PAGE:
We also ordered kai look khoey (deep-fried half-boiled duck egg in palm sugar and tamarind sauce) which is a very old Thai dish. Many young people today might have grown up without seeing this dish around in the house because it is quite a mess (as you can tell) to prepare. First, the eggs need to be boiled perfectly so the yolks are still gluey and thick and then deep-fried (with oil-splattering everywhere) to create the crunchy coating. The sweet and sour sauce is prepared by patiently stewing coconut or palm sugar with tamarind paste into thick caramel texture with the tastes well-balanced between sweet and sour. Then, there’re crispy fried shallot and dried chili and just the leaves of cilantro on top of the dish to complete the unique ensemble.
|House’s specialty of moo chamuang|
Here is one of the house’s specialty – moo chamuang (pork curry with chamuang leaves) which is Chantaburi’s famous dish prepared with chunks of pork and their local sour chamuang leaves. Supanniga’s recipe is a little bit different from other places for they only use the pork neck instead of the belly to avoid excessive fat and accentuate the taste and aroma of the leaves by quickly grilling them before adding into the stew pot. The result is the dish is naturally thickened and so irresistible with steamed rice. The dish is a little bit spicy like any curry should, yet sweet and best of all sour and aromatic from the leaves with the pork just perfectly tender.
Then, we also had this crab roe chili paste served with fresh vegetables. Crab roe chili paste is something you would often find when travelling throughout Thailand’s eastern seaside provinces – a reminder of the fact that you are now close to the sea and so the abundant seafood. The idea is simple, Thai people eat lots and lots of chili pastes, hence myriad of variations. In this case, the rich and luscious crab roe is to contrast with the bright and bold tastes of fresh chili and lime, toning down the hot and torturing tastes. Again, nothing here is too overwhelmingly tasty. This is how Thai people cook and prefer – a well-balanced tastes of everything and nothing too overwhelming.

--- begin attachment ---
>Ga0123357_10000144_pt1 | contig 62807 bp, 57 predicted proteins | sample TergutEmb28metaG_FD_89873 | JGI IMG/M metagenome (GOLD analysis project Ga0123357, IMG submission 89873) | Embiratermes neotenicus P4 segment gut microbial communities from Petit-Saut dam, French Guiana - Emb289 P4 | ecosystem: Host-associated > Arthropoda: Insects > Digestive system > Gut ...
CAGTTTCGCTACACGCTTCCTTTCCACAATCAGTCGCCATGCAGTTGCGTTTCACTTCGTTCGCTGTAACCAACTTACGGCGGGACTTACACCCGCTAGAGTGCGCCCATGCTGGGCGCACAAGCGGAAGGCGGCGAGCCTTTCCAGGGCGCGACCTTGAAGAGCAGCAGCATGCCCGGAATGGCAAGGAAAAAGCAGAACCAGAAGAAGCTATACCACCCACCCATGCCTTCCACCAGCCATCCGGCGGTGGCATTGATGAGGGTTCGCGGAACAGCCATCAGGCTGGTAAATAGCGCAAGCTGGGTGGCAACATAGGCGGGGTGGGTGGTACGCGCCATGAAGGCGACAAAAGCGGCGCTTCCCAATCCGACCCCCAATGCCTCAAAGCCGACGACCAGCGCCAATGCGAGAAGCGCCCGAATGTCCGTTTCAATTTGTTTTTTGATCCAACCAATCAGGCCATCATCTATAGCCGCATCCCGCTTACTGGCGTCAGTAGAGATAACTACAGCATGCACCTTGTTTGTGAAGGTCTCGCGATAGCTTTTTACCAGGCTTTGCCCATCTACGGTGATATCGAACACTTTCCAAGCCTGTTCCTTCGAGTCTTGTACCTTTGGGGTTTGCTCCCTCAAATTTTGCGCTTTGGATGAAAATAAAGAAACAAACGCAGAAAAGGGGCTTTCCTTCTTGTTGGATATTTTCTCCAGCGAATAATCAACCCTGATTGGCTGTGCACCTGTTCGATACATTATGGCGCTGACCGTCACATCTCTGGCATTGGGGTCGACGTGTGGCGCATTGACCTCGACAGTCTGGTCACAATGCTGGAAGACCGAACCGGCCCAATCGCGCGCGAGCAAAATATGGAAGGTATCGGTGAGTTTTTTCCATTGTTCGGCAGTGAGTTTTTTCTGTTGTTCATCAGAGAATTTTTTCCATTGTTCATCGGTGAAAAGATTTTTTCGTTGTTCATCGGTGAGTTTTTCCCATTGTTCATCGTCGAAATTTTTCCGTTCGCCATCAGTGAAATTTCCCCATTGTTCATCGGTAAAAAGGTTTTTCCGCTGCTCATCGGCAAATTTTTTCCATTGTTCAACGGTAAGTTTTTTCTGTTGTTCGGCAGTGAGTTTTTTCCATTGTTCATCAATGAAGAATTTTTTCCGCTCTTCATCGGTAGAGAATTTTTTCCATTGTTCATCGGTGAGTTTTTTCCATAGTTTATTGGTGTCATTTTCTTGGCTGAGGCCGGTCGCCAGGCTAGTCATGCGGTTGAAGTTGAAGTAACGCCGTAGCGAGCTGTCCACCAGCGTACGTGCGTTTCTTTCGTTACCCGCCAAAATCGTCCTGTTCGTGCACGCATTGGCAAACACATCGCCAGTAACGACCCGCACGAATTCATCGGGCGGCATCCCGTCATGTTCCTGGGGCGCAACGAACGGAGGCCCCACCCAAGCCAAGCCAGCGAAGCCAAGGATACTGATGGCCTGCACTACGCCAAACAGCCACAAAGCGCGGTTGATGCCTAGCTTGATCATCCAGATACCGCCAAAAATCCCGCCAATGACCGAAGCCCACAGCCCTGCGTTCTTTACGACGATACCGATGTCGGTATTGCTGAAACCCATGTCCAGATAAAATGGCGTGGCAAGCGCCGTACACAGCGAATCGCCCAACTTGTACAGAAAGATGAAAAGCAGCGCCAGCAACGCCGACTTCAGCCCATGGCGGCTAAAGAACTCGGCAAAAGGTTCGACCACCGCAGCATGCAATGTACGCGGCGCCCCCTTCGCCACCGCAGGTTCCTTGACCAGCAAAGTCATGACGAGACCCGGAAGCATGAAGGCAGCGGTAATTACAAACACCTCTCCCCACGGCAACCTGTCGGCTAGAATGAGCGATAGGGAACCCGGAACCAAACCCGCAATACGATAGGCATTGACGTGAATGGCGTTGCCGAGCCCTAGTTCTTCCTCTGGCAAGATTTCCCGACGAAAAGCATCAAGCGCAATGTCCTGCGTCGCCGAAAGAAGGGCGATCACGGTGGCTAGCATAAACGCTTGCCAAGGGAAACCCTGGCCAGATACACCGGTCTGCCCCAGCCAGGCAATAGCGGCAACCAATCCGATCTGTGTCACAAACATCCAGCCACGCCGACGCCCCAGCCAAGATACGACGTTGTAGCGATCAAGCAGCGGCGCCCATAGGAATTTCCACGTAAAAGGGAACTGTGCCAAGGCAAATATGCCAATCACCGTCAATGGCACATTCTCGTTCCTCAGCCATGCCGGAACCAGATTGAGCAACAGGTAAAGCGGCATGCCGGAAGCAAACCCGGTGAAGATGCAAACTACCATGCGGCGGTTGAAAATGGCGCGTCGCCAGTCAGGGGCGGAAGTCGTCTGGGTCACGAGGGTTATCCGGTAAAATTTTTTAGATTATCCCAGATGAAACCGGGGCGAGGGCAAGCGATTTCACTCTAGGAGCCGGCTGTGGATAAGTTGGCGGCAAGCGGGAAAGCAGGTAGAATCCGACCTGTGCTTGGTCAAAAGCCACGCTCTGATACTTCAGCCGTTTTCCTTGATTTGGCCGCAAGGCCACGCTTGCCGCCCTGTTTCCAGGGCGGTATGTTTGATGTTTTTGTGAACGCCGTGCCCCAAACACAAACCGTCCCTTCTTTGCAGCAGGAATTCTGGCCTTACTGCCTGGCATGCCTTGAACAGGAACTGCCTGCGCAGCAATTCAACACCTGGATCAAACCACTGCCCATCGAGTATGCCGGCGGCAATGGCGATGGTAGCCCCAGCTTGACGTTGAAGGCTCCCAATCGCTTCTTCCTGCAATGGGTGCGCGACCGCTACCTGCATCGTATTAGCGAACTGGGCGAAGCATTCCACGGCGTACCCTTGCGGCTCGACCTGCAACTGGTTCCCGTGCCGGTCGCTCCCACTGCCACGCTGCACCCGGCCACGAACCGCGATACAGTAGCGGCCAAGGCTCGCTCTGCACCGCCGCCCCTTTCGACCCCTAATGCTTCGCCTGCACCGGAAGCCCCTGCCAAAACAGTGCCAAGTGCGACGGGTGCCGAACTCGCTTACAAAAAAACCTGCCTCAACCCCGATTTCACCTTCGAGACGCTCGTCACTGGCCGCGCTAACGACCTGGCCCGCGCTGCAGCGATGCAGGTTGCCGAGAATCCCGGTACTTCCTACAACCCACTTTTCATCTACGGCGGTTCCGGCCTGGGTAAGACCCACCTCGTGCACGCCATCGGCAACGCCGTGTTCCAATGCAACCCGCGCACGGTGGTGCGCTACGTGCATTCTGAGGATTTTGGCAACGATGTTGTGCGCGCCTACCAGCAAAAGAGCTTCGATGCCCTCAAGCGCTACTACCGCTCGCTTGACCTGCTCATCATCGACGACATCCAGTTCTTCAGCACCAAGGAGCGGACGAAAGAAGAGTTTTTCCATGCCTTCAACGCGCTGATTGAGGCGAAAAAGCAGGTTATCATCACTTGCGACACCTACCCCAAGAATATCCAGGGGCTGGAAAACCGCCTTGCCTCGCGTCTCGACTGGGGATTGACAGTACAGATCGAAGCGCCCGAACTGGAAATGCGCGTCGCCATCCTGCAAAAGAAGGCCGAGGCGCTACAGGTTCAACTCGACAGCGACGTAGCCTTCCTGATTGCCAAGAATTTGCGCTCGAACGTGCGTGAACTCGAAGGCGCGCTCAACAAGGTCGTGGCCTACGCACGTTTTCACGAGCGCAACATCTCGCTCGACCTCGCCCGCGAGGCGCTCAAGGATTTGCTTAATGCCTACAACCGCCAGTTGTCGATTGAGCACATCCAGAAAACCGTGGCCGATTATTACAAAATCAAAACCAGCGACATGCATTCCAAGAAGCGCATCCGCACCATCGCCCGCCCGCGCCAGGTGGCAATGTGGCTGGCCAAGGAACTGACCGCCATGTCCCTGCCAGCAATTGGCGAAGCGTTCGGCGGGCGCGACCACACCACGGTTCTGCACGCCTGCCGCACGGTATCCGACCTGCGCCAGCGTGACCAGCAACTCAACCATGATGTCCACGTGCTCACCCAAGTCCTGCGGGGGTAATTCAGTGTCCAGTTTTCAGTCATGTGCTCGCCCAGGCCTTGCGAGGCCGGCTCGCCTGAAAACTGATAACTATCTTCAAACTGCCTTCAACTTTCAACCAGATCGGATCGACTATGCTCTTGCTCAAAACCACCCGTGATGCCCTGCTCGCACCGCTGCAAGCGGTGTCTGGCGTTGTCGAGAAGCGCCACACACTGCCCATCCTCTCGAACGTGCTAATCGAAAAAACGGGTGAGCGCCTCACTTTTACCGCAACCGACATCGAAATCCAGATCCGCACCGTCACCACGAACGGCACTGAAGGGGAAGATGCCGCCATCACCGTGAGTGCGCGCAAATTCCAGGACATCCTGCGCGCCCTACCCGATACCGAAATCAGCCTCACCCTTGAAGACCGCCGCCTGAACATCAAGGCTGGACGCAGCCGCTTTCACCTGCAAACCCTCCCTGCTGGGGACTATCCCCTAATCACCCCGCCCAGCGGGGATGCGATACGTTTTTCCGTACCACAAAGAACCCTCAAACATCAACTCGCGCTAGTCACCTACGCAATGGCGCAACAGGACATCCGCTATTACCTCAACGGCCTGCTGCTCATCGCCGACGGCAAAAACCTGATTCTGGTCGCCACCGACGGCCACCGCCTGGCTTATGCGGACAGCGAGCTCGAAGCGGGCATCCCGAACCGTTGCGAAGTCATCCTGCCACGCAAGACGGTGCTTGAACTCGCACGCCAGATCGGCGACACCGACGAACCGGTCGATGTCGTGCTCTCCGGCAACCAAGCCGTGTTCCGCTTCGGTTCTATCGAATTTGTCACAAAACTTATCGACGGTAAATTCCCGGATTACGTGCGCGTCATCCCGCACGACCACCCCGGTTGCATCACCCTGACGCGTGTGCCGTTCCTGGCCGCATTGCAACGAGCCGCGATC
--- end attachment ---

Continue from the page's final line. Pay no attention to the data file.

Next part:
|Beef shank soup with tomato|
Then we tried another of the house’s specialty – beef shank soup with tomato. It looks simple and it is very comforting. This dish will please any beef lover who likes Thai-style soup, meaning the way Thai people cooked prior to adopting a full-blown caramelized-onion-base soup. This soup has no chili and it can go solo as a soup or accompany rice as a savoury. Either way, it is an excellent and tasty dish.
And I forgot to mentioned the poo char which is the stuffed crab meat pictured at the top of the page. The steamed and pan-fried pieces are pretty delights and served not with the typical sweet plum sauce, but Trat-style chili sauce that adds the nice pungency to the dish. Or, if you must, you can order this as an appetizer before delving into others as a full-on and delicious Thai feast.
|Poo Eur tea to help digestion, jelly-stuffed lamood fruit and bua loi as desserts|
Supanniga Eating Room has 3 floors, seating about 80 people. Jazzy records start playing at around 7pm for dinner. For a total chill-out vibe, head up to the third floor where a small outdoor balcony can seat about 10 people.
Supanniga Eating Room opens daily except Mondays for lunch and dinner. T: 02-714-7508. Expect to pay about Bt500-800 (without drinks) per person. Dishes starts at about Bt150 ++ .